Alabama football scored 217 points in 10 games and surrendered just 13 points ALL SEASON. (Somewhere, Saban is wiping a tear from his eye.)

Big Al Officially Became Alabama’s Mascot Late in the Game

Big Al and Big Alice — the elephant mascots — didn’t officially become the official mascots of Alabama athletics until 1979 when the then-head coach and athletic director Bear Bryant approved the idea from UA student Walt Tart and homecoming chairman Ann Paige.

Bryant initially didn’t like the idea of an elephant being the mascot, but he relented in the late 1970s once it was clear that students loved the big portly animal.

“Coach (Bear) Bryant thought it was not representative of football players,” Ken Gaddy, director of the Paul W. Bryant Museum in Tuscaloosa, told Yahoo Sports in 2012. “He thought that elephants were big, slow and clumsy. That was not the image of his players he wanted to portray.”

The mascot made its debut in the 1980 Sugar Bowl, but the first student to don the elephant costume was Melford Espey Jr. in the 1960s. He later became a school administrator.

Similar to Georgia’s Uga the Bulldog, the LSU Tigers’ Mike the Tiger or Tennessee’s Smokey the coonhound, Alabama kept a real-live elephant named “Alamite” in the 1940s. Alamite would carry each year’s homecoming queen onto the field before each homecoming game.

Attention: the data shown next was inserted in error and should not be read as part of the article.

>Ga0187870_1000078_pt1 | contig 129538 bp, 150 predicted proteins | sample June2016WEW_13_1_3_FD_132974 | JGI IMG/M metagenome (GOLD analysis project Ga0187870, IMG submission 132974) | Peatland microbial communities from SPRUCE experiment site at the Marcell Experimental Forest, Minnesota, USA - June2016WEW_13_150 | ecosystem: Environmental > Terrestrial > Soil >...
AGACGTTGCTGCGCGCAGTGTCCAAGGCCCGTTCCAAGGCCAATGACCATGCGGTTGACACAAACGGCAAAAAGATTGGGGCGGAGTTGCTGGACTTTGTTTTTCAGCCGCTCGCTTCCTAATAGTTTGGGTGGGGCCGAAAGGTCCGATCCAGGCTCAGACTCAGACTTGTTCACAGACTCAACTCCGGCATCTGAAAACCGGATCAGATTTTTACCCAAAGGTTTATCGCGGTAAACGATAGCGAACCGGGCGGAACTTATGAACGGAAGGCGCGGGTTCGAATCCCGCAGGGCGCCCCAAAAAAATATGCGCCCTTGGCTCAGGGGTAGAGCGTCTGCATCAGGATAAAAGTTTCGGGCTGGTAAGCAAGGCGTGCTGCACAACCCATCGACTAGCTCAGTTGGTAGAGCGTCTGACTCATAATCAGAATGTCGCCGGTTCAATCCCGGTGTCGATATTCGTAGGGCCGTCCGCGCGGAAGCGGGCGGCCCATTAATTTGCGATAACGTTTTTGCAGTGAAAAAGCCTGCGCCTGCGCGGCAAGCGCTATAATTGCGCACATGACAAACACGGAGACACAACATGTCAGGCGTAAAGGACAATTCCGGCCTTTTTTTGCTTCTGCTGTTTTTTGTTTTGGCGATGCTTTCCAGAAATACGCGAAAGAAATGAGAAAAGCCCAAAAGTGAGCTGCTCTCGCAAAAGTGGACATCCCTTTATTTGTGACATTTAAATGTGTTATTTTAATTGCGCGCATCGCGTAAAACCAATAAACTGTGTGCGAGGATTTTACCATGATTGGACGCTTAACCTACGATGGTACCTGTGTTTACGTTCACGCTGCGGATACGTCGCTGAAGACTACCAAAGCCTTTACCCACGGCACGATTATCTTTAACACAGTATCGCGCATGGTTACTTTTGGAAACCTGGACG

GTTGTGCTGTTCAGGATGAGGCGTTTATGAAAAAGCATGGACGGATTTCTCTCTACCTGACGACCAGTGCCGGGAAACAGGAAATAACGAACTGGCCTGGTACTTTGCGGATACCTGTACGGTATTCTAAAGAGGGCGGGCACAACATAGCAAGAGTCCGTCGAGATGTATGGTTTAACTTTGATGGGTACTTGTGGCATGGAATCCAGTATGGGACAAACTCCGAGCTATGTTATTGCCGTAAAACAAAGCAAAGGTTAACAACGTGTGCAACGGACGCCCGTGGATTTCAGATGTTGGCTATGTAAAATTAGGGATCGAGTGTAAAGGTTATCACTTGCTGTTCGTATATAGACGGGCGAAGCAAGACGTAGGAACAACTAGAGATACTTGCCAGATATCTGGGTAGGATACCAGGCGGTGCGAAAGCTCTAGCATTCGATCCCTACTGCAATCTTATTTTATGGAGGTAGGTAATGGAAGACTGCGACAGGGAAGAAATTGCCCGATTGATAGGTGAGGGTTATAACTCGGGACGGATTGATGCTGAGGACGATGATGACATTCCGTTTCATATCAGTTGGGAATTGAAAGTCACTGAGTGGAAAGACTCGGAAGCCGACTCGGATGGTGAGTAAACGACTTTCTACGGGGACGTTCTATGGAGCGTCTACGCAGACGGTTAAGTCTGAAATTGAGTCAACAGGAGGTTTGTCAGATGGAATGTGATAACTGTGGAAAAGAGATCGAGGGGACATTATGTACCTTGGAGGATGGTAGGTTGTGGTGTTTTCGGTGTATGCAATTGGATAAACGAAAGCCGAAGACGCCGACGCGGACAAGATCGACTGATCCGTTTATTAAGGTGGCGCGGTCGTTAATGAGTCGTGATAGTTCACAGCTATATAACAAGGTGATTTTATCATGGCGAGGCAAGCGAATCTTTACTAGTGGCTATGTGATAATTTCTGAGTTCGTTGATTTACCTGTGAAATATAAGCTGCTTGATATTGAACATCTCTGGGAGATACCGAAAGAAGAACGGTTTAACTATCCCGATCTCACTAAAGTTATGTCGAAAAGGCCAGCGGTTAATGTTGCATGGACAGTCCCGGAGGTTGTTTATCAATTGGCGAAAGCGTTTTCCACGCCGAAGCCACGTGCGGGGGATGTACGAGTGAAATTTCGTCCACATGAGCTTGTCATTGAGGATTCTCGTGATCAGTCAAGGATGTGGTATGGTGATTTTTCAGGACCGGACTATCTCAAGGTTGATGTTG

Alabama scrapped the costly practice of keeping its own elephant in the 1950s and instead hired circus elephants to perform the annual job.

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Big Al the Elephant in University of Alabama Logos

Alabama’s primarily logo consists of the classic “A”, but an elephant peering over the words “Alabama Crimson Tide” is a secondary logo still used today. My favorite might be the one shown above of the fearsome four-legged animal stepping through the the block letter.

Sportslogohistory.com features more of the school’s past elephant logos, some of which are cool and some that are odd, like one of a red elephant holding an ice cream cone using in the 1950s. That’s gotta be one of the oddest logos in football history, college football or NFL.

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Years before an elephant was ever associated with the school, its Crimson Tide nickname was born in the early 1900s. Hugh Roberts, sports editor of the Birmingham Age-Herald wrote a story about the Alabama-Auburn Game that resulted in a 6-6 Iron Bowl tie in 1907. The field was essentially a sea of red mud that stained ‘Bama’s crimson jerseys. The headline? “Crimson Tied.”

Now that you know the story behind the Alabama Crimson Tide mascot, you Alabama fans can actually call yourself true fans.

This article was originally published July 16, 2019.

MORE: Nick Saban & Miss Terry’s Iron Bowl Celebration Proves She’s Alabama’s Biggest Fan

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Patrick covered the Florida Gators during the forgettable Will Muschamp and Jim McElwain eras before spending two seasons writing for Major League Baseball. He's an SEC homer and a baseball junkie who spends his days defending the Miami Marlins. When he's not glued to a TV, you can find him ...Read more